The UK government has set up a specific portal for those who either have symptoms or have travelled to virus-affected places. It emphasises that people with coronavirus symptoms should only use the portal to contact NHS 111 if they "cannot cope". They should and not go to see their GP or local hospital, which risks transmitting the disease more widely.
What about medicines? A vaccine? Garlic??
Scientists are working on a vaccine for coronavirus, but at present a safe, working solution is not expected to be developed for around 18 months.
There are lots and lots of rumours being spread around about things you can take to protect yourself from or cure Covid-19 – unfortunately, the WHO says there is no specific medicine that can do this.
Patients are recommended to treat their symptoms as they would a bout of regular flu, while those with serious symptoms should seek professional medical care.
Specifically, the WHO has busted the myths that coronavirus can be staved off with antibiotics, sesame oil, garlic, rinsing your nose with saline solution, pneumonia vaccines, or by spraying your body with alcohol or chlorine.
Where has the virus spread?
According to John Hopkins University’s live dashboard on the outbreak (as of 20 March 2020), there are 163 countries and regions with confirmed Covid-19 cases.
Globally, there are more than 247,000 cases, with more than 80,000 in mainland China.
There have been more than 7,100 deaths around the world, 3,100 of these in Hubei province, China, where the outbreak started. Numbers of new cases in Hubei and China in general have been falling in recent weeks, while they have been rising in the rest of the world.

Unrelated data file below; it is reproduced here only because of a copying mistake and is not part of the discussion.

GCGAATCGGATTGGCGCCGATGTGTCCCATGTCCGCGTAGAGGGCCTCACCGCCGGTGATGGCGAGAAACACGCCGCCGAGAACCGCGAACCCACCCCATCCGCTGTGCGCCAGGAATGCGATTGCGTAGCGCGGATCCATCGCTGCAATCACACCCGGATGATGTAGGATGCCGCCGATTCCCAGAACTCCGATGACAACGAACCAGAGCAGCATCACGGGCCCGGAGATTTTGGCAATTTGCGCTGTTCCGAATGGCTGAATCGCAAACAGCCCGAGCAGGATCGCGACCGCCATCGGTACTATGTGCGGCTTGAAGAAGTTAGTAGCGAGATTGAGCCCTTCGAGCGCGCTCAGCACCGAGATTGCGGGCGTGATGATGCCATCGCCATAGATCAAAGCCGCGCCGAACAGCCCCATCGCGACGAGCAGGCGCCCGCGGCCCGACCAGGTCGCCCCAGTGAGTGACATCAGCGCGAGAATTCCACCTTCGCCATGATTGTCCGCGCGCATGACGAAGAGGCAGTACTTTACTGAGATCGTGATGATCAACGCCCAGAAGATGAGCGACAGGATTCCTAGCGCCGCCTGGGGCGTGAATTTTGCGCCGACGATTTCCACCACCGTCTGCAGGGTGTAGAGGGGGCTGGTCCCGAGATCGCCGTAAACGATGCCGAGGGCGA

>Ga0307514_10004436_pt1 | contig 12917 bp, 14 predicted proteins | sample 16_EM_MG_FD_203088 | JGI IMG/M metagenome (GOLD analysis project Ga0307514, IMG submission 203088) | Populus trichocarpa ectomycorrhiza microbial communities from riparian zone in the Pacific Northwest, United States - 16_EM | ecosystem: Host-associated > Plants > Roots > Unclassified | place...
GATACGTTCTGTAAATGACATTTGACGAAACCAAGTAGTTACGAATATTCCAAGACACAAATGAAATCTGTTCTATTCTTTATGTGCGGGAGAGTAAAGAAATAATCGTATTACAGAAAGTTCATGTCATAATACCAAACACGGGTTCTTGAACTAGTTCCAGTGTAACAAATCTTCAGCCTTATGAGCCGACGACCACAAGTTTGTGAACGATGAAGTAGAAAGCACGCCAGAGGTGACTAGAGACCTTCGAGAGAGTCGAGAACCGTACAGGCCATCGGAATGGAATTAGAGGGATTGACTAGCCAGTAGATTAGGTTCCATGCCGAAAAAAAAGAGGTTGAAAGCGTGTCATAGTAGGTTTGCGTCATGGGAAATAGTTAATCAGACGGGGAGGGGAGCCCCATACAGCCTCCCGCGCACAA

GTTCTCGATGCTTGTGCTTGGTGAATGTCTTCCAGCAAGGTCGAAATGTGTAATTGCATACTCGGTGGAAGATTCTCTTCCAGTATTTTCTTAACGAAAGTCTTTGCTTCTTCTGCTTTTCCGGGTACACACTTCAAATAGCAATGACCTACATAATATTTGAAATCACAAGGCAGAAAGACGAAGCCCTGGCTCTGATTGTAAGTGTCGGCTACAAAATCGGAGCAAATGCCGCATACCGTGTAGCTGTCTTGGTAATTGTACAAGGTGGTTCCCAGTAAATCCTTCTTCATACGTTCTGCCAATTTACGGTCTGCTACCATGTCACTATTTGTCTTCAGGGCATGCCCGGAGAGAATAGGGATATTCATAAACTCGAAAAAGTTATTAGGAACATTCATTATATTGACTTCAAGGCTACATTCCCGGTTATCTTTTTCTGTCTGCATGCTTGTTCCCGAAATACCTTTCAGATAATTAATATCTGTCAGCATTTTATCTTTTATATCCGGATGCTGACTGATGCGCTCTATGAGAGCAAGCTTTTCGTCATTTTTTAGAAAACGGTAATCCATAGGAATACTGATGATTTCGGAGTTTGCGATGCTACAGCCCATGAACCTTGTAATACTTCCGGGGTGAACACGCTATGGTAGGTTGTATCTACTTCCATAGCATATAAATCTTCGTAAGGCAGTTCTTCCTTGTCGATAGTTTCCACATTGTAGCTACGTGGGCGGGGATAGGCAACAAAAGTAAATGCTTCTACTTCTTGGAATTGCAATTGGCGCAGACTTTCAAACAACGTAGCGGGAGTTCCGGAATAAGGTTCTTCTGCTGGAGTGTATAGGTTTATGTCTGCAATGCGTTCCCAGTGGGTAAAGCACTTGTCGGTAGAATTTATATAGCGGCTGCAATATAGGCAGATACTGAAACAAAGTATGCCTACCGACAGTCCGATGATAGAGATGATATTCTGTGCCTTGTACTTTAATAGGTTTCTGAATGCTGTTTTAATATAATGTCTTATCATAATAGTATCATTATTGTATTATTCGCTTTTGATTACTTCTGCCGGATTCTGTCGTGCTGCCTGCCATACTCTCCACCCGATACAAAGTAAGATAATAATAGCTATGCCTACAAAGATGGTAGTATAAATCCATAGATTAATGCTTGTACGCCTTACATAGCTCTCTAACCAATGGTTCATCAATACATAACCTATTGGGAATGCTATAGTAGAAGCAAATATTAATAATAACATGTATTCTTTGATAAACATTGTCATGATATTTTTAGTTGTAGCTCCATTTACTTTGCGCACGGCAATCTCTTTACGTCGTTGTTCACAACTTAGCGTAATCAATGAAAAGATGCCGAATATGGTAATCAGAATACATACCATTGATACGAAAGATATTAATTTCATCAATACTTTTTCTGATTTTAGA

Italy is by far the worst-affected European country, with an intense pocket of infections in the northern region of Lombardy. The country has more than 41,000 cases as a whole, and more than 3,400 deaths.
The UK has more than 3,200 cases and 130 deaths, while the US has more than 10,000 cases and 150 deaths, mostly in Washington state.
Iran has had a particularly high-profile struggle with the virus, with senior government officials getting infected. It has had almost 18,000 cases and at least 1,284 deaths.
What have governments done about it?
Around the world, major international conferences, business summits and other gatherings have been cancelled as preemptive measures to contain the virus, while the global aviation industry has taken a big hit as tourists have cancelled travel plans.
China has taken the most extreme measures at a government level, quarantining whole cities comprising tens of millions of people in the worst-affected Hubei province.
India has cancelled all visas for travellers from countries with large outbreaks, including Italy, Iran and South Korea, and said it will screen all international passengers arriving at its airports.
Several virus-affected countries have suspended school classes, effectively until further notice, including China and Italy.
And authorities around the world are urging citizens to avoid stockpiling of key items including face masks, hand sanitiser and medicines, as well as cracking down on companies suspected of doing so illegally.
The WHO issued a statement saying that a global shortage of personal protective equipment – face masks, gloves, goggles, gowns, aprons and so on – was “caused by rising demand, panic buying, hoarding and misuse” and putting the lives of health workers at risk. “We can’t stop COVID-19 without protecting health workers first,” said WHO chief Dr Tedros Adhanom Ghebreyesus.
This article was updated on 20 March 2020